Human pyramid

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Human pyramid by the Otago Dancers, at an Otago Highlanders game, May 2012.

A human pyramid is a type of gymnastic formation in which the participants kneel together in a row or other formation, forming a base for another tier of participants who kneel or stand on their shoulders, backs or thighs. A human pyramid is very difficult to make. In case that the participants stand up, it is called human tower. Successively smaller tiers of participants may be added, each tier supported by the one below it. Lighter participants are placed at the top of the formation, while the strongest participants form the base of the pyramid.

Human pyramids may be performed by cheerleaders, by circus acrobats—who may perform additional tricks simultaneously, such as juggling or making the pyramid travel—or less perfectly by amateurs (often for the fun of failing and falling).

Traditions involving human pyramids[edit]

China[edit]

  • Human pyramids are often formed to reach for the bun during the Chinese Bun Festival.

Czech republic[edit]

Sokol exercises in year 1924
  • Sokol is a youth sport movement and gymnastics organization founded in Czech region of Austria-Hungary, Prague, in 1862. it was primarily a fitness training center for the nation. The movement also spread across other Slavic regions. Some of the Sokol exercises included human pyramids.

India[edit]

See also: Govinda sport
A human tower during the Hindu festival Krishna Janmashtami
  • During the Hindu festival Krishna Janmashtami in Maharashtra, young men form human pyramids to reach pots filled with curd and butter and suspended high above the ground as part of the Dahi Handi ritual.

Spain[edit]

  • Algemesí holds a Human Pyramid Festival annually on September 8 as a component of the Fiesta de La Virgen de la Salud (Virgin of Good Health). The muixeranga, or acrobats, form the human towers.[1]

Catalonia[edit]

Main article: Castell
"Castell" human tower named "4 de 9" which means 9 levels high and 4 persons per level
  • The "castellers" of Catalonia form human pyramids, named castells ("castles"), up to ten men high. In Catalonia, severals statues commemorate this old tradition. In Tarragona the castellers form human towers during the Santa Tecla Festival in September and during the Sant Magi festival, held annually in mid-August.[2]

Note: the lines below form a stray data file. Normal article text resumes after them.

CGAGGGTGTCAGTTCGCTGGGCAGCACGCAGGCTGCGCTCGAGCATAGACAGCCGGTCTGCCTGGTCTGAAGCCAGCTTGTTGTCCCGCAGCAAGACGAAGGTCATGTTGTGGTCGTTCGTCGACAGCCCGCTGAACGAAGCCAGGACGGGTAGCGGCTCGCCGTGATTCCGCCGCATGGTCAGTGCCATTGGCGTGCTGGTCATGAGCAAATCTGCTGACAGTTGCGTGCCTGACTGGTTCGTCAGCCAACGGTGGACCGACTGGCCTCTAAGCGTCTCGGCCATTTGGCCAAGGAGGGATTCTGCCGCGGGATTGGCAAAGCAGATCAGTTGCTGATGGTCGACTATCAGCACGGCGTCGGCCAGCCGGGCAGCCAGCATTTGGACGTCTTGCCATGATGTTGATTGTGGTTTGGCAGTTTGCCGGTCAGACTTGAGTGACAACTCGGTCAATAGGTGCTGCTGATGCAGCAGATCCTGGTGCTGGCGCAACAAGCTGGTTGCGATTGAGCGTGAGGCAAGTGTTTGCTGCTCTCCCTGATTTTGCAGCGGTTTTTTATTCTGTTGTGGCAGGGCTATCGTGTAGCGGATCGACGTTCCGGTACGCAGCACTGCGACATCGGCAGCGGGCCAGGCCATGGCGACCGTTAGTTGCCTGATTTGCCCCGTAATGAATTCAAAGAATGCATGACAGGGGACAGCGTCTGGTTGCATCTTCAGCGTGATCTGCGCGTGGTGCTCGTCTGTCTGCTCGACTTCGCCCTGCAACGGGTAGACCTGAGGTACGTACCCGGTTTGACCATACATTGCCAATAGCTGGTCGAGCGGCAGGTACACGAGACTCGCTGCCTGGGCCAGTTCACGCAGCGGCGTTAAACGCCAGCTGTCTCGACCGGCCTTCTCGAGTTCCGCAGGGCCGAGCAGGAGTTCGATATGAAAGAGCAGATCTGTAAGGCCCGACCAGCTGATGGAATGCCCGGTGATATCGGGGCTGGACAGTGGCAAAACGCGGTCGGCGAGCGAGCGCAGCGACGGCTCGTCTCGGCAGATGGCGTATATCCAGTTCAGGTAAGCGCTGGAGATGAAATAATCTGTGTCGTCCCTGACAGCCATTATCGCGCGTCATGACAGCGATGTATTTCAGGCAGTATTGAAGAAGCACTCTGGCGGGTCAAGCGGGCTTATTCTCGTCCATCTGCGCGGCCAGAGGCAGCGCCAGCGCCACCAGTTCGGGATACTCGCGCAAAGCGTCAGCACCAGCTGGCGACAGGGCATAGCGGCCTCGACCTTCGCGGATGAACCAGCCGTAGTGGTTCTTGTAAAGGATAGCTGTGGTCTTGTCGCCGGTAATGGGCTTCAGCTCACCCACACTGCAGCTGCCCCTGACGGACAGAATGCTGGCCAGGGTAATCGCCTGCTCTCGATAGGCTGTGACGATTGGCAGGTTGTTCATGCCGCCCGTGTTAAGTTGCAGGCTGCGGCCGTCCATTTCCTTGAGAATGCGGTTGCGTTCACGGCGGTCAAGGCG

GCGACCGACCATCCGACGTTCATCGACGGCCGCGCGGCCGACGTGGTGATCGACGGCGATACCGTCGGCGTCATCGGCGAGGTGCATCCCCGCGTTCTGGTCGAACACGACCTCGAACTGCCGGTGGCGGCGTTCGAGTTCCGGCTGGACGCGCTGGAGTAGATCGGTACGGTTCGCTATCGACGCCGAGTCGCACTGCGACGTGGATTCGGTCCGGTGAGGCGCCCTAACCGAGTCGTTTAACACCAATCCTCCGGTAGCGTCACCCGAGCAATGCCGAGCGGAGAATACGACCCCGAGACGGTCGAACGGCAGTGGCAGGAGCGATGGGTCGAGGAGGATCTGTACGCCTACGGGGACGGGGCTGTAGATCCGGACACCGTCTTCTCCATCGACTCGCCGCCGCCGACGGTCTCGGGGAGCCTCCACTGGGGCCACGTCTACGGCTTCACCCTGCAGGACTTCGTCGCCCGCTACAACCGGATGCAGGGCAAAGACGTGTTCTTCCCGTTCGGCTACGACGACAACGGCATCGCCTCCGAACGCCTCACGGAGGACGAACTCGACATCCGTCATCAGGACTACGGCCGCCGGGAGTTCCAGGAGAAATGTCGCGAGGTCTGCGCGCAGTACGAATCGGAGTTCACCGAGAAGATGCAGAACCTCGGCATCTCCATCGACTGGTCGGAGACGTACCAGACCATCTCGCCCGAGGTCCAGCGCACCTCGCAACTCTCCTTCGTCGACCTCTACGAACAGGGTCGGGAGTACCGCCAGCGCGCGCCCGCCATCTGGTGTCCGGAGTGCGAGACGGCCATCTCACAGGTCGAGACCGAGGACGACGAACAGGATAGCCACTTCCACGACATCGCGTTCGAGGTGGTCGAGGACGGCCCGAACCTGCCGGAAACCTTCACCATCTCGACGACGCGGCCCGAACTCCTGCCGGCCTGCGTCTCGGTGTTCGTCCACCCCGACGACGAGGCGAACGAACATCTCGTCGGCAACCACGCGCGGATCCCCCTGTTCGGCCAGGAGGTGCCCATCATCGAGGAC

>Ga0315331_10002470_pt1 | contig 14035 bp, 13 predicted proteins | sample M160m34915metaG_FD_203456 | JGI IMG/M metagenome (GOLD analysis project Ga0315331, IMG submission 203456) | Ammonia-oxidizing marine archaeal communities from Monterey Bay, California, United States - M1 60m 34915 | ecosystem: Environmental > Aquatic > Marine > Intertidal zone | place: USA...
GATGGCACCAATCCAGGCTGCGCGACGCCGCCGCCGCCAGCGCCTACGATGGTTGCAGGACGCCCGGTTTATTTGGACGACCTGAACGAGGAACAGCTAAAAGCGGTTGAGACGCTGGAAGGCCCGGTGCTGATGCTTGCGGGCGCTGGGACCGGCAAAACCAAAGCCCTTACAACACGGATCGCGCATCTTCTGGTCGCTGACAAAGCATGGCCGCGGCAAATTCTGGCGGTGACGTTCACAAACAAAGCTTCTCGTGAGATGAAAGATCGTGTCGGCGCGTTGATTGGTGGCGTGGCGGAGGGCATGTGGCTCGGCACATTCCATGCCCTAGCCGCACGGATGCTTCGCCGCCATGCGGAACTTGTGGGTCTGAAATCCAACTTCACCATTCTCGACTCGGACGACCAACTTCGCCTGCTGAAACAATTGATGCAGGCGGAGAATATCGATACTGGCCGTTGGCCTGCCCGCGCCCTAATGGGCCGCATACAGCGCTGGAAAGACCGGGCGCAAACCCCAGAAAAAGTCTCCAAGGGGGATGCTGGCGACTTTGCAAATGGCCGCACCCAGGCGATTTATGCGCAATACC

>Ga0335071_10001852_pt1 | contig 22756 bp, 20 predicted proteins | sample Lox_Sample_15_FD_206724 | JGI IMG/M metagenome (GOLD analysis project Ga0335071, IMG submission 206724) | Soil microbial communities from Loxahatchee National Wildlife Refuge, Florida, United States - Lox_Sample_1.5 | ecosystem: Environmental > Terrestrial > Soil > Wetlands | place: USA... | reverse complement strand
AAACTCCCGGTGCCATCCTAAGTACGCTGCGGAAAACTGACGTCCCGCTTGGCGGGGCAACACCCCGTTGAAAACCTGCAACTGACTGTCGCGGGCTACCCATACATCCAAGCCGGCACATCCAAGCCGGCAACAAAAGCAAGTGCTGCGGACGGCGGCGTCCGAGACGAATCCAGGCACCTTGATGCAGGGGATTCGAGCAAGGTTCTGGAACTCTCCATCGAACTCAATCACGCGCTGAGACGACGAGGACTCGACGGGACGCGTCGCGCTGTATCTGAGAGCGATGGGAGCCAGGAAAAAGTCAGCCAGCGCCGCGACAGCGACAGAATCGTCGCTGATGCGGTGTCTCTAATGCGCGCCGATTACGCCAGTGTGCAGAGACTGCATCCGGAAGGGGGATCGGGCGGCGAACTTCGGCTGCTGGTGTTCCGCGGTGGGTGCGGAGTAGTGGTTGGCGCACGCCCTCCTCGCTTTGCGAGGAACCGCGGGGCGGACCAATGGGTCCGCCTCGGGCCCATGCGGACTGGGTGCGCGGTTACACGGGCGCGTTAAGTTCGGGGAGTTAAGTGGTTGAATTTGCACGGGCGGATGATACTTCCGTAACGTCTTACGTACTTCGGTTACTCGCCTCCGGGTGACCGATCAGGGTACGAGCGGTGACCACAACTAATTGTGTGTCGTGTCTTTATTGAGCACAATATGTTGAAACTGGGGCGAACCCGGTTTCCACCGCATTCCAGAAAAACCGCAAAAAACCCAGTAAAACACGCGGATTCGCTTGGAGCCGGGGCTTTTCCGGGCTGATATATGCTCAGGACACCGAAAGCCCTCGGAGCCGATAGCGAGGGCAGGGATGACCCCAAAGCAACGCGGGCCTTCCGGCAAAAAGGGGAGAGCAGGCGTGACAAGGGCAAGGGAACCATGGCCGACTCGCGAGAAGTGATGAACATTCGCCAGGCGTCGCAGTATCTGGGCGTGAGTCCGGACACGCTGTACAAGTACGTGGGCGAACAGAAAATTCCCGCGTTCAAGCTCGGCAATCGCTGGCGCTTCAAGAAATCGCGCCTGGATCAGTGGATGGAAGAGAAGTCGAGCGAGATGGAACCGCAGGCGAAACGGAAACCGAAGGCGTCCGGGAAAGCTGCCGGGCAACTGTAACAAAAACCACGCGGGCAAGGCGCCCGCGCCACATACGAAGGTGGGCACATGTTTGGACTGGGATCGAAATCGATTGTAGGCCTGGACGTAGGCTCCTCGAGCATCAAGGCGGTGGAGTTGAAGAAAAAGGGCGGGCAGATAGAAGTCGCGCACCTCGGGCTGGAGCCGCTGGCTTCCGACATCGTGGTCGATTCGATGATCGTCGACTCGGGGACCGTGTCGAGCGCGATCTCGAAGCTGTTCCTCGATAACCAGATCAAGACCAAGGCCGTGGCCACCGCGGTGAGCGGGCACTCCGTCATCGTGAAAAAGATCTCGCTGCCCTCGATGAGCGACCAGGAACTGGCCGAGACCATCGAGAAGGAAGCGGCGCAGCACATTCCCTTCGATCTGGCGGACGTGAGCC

• The Falcons are traditional teams in Catalonia who build human pyramids and towers. They follow different rules from the ones of the castells.

United States[edit]

  • It is used in bonding, e.g. as part of a North American college fraternity hazing ritual, or in a variation called a spanking pyramid, suitable as a collective punishment, in which the pledges, often divested, are paddled on the conveniently protruded posterior.
  • Boy Scouts and Girl Scouts may hold competitions where the patrol that builds a human pyramid using all the scouts in their patrol the fastest, wins.[3]
  • University performance groups use human pyramids as large-scale acrobalance. The University of Maryland Gymkana Troupe keeps a tradition alive by building a series of pyramids during every one of their large shows. The Washington Adventist University Acro-Airs create 3-person high pyramids while combining cheer-based skills and tumbling passes.

Veneto[edit]

  • In Venice there were human towers formed by Castellani and Nicolotti, habitants of different parts of Venice. Their human towers, maximum of 8 levels of men, were about 11 meters high. At the top there was a child, usually called the Cimiereto.[when?][citation needed]

Cheerleading[edit]

Cheerleaders warming up for competition
Human pyramid at Williams Brice Stadium

Cheerleaders may perform human pyramids with more difficult stunt sequences and gymnastics incorporated into routines. In cheerleading, pyramids are multiple groups of stunts connected aerially by the flyers. This connection may be made by simple linking of hands or having a multi-level pyramid. The flyers already in the air act as primary bases for another flyer or flyers on top of them.

See also[edit]

References[edit]